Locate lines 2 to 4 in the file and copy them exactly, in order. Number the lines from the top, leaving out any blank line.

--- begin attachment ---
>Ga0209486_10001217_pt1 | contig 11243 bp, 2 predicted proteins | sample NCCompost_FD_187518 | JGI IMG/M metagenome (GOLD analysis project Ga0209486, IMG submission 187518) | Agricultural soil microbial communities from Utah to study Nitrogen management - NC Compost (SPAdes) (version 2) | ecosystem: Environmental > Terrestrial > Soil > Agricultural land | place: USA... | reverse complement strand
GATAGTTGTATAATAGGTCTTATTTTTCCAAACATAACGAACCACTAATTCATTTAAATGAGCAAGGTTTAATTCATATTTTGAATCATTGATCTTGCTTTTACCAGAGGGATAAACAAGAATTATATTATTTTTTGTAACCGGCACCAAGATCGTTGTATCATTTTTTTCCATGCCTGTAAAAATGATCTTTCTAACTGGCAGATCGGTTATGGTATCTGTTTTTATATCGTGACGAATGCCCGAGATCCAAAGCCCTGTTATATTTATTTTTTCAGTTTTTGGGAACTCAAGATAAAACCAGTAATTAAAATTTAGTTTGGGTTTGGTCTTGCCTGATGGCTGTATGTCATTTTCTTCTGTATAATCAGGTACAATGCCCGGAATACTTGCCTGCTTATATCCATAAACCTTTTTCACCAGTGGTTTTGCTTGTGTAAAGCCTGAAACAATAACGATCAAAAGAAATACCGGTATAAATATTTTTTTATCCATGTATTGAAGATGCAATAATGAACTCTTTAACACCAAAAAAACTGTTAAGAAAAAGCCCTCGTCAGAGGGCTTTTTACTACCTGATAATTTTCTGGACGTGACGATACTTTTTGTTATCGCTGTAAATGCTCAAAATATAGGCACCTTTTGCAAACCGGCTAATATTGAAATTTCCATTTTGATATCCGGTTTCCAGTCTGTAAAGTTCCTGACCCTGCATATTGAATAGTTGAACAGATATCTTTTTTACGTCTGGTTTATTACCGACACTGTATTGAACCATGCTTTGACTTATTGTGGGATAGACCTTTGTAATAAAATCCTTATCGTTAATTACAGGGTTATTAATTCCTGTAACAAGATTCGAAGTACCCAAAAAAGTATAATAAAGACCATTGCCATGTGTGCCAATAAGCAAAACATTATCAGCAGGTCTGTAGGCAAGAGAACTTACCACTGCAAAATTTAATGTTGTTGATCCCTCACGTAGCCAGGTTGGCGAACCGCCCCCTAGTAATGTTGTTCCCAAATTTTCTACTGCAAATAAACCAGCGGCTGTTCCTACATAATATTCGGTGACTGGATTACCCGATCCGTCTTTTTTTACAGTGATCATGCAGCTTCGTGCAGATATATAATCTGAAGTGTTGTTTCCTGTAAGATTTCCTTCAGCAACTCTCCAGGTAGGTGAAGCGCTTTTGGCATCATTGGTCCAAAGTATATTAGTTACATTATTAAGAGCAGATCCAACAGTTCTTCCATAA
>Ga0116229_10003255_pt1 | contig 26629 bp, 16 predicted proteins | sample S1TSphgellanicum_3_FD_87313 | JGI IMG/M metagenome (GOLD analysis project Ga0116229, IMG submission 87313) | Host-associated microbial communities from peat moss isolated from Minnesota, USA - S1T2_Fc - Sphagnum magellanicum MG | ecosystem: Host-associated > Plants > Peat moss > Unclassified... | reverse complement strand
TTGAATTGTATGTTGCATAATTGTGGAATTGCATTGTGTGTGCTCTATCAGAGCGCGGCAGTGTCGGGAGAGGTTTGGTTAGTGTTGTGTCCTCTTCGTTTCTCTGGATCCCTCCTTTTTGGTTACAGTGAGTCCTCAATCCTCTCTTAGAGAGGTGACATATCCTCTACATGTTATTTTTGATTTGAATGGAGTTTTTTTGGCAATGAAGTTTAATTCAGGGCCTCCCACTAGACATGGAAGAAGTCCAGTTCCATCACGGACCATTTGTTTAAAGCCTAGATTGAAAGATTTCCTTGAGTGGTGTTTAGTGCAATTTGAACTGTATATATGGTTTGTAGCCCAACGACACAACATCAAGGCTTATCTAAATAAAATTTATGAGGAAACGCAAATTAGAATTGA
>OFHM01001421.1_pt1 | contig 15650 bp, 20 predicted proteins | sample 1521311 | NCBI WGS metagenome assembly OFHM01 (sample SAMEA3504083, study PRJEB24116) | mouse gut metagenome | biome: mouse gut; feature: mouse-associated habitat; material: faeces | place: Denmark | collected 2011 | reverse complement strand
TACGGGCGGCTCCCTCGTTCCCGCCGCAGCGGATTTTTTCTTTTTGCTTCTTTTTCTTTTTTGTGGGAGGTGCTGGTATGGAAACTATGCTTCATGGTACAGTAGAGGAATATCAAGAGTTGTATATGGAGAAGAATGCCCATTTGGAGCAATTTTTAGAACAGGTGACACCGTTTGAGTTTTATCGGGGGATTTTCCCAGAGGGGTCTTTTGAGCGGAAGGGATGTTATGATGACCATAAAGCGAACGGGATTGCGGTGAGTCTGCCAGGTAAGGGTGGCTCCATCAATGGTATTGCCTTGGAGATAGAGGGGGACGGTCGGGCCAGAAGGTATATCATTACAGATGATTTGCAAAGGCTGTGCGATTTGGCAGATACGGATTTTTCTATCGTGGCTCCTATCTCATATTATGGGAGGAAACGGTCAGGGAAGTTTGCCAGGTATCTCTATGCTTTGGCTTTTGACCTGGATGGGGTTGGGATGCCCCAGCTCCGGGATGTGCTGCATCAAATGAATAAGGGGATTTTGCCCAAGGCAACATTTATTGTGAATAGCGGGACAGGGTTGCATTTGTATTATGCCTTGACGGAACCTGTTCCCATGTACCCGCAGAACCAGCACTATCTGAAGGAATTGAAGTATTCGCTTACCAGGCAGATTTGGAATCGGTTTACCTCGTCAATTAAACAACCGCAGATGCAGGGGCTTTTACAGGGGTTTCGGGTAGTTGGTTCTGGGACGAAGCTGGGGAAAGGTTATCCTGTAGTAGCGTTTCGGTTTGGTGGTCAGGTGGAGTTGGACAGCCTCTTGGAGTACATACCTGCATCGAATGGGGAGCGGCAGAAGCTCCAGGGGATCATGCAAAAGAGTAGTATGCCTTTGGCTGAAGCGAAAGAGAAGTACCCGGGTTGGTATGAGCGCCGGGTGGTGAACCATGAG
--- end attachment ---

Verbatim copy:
GATAGTTGTATAATAGGTCTTATTTTTCCAAACATAACGAACCACTAATTCATTTAAATGAGCAAGGTTTAATTCATATTTTGAATCATTGATCTTGCTTTTACCAGAGGGATAAACAAGAATTATATTATTTTTTGTAACCGGCACCAAGATCGTTGTATCATTTTTTTCCATGCCTGTAAAAATGATCTTTCTAACTGGCAGATCGGTTATGGTATCTGTTTTTATATCGTGACGAATGCCCGAGATCCAAAGCCCTGTTATATTTATTTTTTCAGTTTTTGGGAACTCAAGATAAAACCAGTAATTAAAATTTAGTTTGGGTTTGGTCTTGCCTGATGGCTGTATGTCATTTTCTTCTGTATAATCAGGTACAATGCCCGGAATACTTGCCTGCTTATATCCATAAACCTTTTTCACCAGTGGTTTTGCTTGTGTAAAGCCTGAAACAATAACGATCAAAAGAAATACCGGTATAAATATTTTTTTATCCATGTATTGAAGATGCAATAATGAACTCTTTAACACCAAAAAAACTGTTAAGAAAAAGCCCTCGTCAGAGGGCTTTTTACTACCTGATAATTTTCTGGACGTGACGATACTTTTTGTTATCGCTGTAAATGCTCAAAATATAGGCACCTTTTGCAAACCGGCTAATATTGAAATTTCCATTTTGATATCCGGTTTCCAGTCTGTAAAGTTCCTGACCCTGCATATTGAATAGTTGAACAGATATCTTTTTTACGTCTGGTTTATTACCGACACTGTATTGAACCATGCTTTGACTTATTGTGGGATAGACCTTTGTAATAAAATCCTTATCGTTAATTACAGGGTTATTAATTCCTGTAACAAGATTCGAAGTACCCAAAAAAGTATAATAAAGACCATTGCCATGTGTGCCAATAAGCAAAACATTATCAGCAGGTCTGTAGGCAAGAGAACTTACCACTGCAAAATTTAATGTTGTTGATCCCTCACGTAGCCAGGTTGGCGAACCGCCCCCTAGTAATGTTGTTCCCAAATTTTCTACTGCAAATAAACCAGCGGCTGTTCCTACATAATATTCGGTGACTGGATTACCCGATCCGTCTTTTTTTACAGTGATCATGCAGCTTCGTGCAGATATATAATCTGAAGTGTTGTTTCCTGTAAGATTTCCTTCAGCAACTCTCCAGGTAGGTGAAGCGCTTTTGGCATCATTGGTCCAAAGTATATTAGTTACATTATTAAGAGCAGATCCAACAGTTCTTCCATAA
>Ga0116229_10003255_pt1 | contig 26629 bp, 16 predicted proteins | sample S1TSphgellanicum_3_FD_87313 | JGI IMG/M metagenome (GOLD analysis project Ga0116229, IMG submission 87313) | Host-associated microbial communities from peat moss isolated from Minnesota, USA - S1T2_Fc - Sphagnum magellanicum MG | ecosystem: Host-associated > Plants > Peat moss > Unclassified... | reverse complement strand
TTGAATTGTATGTTGCATAATTGTGGAATTGCATTGTGTGTGCTCTATCAGAGCGCGGCAGTGTCGGGAGAGGTTTGGTTAGTGTTGTGTCCTCTTCGTTTCTCTGGATCCCTCCTTTTTGGTTACAGTGAGTCCTCAATCCTCTCTTAGAGAGGTGACATATCCTCTACATGTTATTTTTGATTTGAATGGAGTTTTTTTGGCAATGAAGTTTAATTCAGGGCCTCCCACTAGACATGGAAGAAGTCCAGTTCCATCACGGACCATTTGTTTAAAGCCTAGATTGAAAGATTTCCTTGAGTGGTGTTTAGTGCAATTTGAACTGTATATATGGTTTGTAGCCCAACGACACAACATCAAGGCTTATCTAAATAAAATTTATGAGGAAACGCAAATTAGAATTGA